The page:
Third Quarter 2020

 

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In This Issue:

Quick Hits

OSHA Issues New Guidance

Department of Labor Issues New Guidance

Supreme Court Declines to Weigh in on Salary Issue

Who Should Return to Work on Site?

Workplace Trends

The Business Landscape – A Drastic Shift, and Great Uncertainty

The Workplace - On Pins and Needles

Links of Note

Mental Health

Anti-Racism

Strangest Thing We've Heard of Late

No Shortage

Published or Quoted Elsewhere:

Timing Works Out Well for Goldstein

Wisconsin Law Journal

Concealed Carry Concerns

Ozaukee Press

Packing Heat: Local Businesses Torn on Concealed Carry Law

Fox Point Patch

Social Media and the Workplace

(SBDC Front Page)

Are Unpaid Internships Legal?

(Dime Crunch)

Loose Lips Sink Ships – Things That Can Get Educators in Legal Hot Water!

(Teachers.Net Gazette)

The Focus on Misclassification

(SBDC Front Page)

Hiring in the New Economy

(SBDC Front Page)

Understanding and Bridging
the Generational Gap>

(WORK Spring, 2009)

What is the Role of an
Attorney on the Board?

(Compasspoint Board Café - February 28, 2008)

Also published in Blueavocado.org - June 17, 2008

How Do I Handle an
Underperforming Staff Person?

(Wisconsin Lawyer - Vol. 81,
No. 2, February 2008)

Previous Issues

After a break from our traditional quarterly newsletter in favor of a series of COVID-19-related updates, we return to our usual format – still very much focused on the pandemic and related economic and workplace issues, and with great uncertainty about what lies ahead.

To that end, we would very much like to hear from you. How’s business? What are you seeing and experiencing? How are your employees and customers reacting to any changes you have made? And if you have encountered a positive case, how has your team responded? Please share a few thoughts in an email to adam@goldsteinsc.com. (Responses will be held in confidence).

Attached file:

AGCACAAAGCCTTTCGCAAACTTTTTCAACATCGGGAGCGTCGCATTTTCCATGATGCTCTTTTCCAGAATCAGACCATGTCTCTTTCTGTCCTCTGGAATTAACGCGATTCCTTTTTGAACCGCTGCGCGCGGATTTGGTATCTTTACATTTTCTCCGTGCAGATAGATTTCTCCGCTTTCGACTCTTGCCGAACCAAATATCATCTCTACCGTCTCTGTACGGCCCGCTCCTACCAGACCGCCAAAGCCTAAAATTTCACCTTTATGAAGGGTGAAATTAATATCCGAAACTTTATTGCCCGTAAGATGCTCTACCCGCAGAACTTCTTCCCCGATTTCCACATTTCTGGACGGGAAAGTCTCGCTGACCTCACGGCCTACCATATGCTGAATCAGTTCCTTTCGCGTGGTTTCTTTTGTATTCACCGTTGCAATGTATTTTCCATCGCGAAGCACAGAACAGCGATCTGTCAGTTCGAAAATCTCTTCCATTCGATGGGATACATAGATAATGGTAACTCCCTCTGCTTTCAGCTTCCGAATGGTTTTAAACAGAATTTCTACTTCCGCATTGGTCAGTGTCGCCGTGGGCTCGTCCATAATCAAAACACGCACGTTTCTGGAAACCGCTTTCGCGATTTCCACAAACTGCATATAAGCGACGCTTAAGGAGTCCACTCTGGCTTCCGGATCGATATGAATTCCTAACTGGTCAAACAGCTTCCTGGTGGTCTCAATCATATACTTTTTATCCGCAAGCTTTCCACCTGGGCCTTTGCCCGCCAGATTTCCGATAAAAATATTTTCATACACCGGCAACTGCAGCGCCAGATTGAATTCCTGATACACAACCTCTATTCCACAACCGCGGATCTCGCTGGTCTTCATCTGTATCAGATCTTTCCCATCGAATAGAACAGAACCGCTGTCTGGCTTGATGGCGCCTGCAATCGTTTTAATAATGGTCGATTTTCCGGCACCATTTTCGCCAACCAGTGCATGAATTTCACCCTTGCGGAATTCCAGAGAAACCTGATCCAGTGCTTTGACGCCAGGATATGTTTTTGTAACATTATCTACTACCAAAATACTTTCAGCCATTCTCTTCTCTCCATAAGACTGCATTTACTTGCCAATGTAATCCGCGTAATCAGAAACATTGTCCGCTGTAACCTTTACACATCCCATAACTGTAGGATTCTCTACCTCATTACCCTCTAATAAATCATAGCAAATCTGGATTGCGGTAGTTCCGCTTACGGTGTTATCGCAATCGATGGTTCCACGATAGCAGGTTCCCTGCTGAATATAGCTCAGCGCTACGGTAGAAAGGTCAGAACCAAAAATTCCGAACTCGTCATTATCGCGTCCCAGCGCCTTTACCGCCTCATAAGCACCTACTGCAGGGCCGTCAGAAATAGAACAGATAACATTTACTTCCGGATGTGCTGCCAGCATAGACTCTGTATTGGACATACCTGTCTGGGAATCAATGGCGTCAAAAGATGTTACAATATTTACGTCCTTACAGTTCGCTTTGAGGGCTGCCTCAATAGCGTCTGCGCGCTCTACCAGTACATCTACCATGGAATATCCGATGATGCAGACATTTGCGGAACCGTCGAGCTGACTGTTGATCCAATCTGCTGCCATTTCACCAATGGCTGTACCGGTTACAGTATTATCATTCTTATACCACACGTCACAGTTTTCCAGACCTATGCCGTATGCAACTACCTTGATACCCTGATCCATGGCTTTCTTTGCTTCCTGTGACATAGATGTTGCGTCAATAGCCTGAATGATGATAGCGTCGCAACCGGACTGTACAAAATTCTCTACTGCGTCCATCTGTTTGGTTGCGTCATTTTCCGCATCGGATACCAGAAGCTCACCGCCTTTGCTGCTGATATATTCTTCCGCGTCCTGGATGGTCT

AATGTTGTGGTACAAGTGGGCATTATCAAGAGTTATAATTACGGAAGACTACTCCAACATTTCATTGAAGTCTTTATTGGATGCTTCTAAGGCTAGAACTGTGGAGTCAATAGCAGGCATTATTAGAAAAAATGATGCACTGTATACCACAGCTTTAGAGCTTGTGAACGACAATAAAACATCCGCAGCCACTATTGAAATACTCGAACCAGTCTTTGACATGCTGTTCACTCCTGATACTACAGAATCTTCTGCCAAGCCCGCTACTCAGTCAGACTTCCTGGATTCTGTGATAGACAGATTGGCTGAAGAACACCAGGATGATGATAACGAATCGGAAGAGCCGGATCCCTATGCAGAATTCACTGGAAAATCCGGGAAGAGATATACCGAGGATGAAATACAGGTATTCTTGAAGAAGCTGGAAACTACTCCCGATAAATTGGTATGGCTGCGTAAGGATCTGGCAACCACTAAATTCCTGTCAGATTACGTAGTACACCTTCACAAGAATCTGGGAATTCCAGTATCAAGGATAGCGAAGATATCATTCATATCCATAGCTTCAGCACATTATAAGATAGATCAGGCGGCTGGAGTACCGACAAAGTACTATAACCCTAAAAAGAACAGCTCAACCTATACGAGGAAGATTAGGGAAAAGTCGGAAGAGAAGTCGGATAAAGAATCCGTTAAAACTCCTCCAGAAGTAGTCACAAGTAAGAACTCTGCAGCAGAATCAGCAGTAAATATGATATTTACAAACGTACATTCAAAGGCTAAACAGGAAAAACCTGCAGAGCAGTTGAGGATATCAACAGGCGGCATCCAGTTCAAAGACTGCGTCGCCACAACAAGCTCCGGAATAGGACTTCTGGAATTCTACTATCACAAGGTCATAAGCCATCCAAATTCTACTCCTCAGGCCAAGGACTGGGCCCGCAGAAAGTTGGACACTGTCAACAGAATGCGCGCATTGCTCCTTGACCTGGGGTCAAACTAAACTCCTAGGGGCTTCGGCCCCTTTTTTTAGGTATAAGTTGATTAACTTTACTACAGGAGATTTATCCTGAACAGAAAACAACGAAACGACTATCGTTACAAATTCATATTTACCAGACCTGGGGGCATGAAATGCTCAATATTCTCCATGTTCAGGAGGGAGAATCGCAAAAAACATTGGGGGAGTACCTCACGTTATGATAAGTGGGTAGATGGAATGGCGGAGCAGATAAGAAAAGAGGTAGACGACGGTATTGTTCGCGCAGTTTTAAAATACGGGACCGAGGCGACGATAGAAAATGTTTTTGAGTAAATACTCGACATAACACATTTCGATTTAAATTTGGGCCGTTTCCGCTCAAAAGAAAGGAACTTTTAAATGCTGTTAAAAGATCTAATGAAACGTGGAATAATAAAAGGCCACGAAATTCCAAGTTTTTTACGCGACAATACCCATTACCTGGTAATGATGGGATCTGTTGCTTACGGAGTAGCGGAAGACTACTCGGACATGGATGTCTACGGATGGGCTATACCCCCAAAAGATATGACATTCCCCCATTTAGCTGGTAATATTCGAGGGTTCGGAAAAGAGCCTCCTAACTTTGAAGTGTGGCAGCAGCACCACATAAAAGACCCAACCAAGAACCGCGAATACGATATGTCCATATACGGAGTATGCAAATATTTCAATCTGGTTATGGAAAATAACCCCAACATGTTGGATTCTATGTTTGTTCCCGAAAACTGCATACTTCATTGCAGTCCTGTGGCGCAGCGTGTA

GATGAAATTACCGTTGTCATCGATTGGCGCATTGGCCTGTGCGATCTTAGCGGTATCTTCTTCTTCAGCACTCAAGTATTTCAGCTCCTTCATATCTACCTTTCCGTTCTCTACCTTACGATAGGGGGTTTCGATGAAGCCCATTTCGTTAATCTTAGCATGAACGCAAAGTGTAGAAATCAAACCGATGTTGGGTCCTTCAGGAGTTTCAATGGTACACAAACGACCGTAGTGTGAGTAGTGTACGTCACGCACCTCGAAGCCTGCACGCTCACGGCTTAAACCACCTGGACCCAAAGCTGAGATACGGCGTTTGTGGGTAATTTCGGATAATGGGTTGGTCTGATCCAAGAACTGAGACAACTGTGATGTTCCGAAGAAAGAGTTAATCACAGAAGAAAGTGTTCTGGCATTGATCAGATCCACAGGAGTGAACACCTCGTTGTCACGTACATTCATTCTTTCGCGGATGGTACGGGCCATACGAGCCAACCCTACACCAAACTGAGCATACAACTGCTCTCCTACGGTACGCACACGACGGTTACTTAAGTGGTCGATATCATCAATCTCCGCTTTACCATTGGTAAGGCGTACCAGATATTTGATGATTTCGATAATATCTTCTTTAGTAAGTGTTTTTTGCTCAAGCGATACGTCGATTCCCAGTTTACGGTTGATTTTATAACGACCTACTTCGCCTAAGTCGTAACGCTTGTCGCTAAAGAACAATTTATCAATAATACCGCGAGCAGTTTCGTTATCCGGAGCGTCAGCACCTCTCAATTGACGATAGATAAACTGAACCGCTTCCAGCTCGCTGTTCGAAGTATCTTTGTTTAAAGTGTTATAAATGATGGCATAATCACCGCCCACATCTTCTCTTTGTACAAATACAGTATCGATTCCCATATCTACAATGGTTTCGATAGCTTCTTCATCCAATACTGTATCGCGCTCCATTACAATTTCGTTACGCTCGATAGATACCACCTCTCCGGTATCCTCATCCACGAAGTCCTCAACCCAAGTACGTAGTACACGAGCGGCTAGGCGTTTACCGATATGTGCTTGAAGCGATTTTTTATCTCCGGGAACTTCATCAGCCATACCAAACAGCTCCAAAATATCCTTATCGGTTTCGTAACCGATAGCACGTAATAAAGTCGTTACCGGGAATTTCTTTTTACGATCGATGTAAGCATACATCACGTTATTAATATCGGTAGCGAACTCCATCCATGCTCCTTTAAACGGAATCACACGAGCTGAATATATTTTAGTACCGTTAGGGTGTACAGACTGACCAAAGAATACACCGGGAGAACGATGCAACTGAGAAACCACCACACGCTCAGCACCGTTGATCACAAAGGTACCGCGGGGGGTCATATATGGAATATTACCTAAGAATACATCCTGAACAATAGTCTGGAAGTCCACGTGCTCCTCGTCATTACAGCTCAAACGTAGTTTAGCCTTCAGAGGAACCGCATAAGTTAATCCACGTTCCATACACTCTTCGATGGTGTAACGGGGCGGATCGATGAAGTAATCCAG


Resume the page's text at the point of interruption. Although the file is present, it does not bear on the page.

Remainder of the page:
Quick Hits

OSHA Issues New Guidance

OSHA has issued new guidance on returning to work. Among other things:

  • Employers must conduct a thorough hazard assessment that examines the potential COVID-19 exposures for each job category and identifies protective measures.
  • Employers may perform daily temperature checks and health assessments of employees, but temperature screening “may have limited utility on its own.” Further, those performing the checks must be protected from possible infection. Asking employees to self-check at home may be more efficient, especially when paired with sick-leave policies that encourage workers to stay home if they feel ill.
  • Face masks, face coverings, and face shields are recommended to prevent the spread of COVID-19 and may count as administrative controls for keeping the workplace safe. For those who require personal protective equipment (e.g., health care, construction, and other settings), please note that cloth face coverings do not qualify as personal protective equipment and may not be used as a substitute for N95 masks.
  • If personal protective equipment is required but not available and there are no other ways to safely do the job, "the work tasks must be discontinued."

Department of Labor Issues New Guidance

The Department of Labor has issued new guidance regarding the Families First Coronavirus Response Act (FFCRA), Emergency Paid Sick Leave (EPSL), and Expanded Family and Medical Leave (EFML) for summer camps and related activities. In short, "unlike schools and day care centers, many summer camps and programs closed in response to COVID-19 before any children began to attend and, in some cases, before they began to enroll. Such camps and programs therefore would not have been places of care [which would trigger EPSL or EFML coverage]." The new guidance is intended to resolve such issues.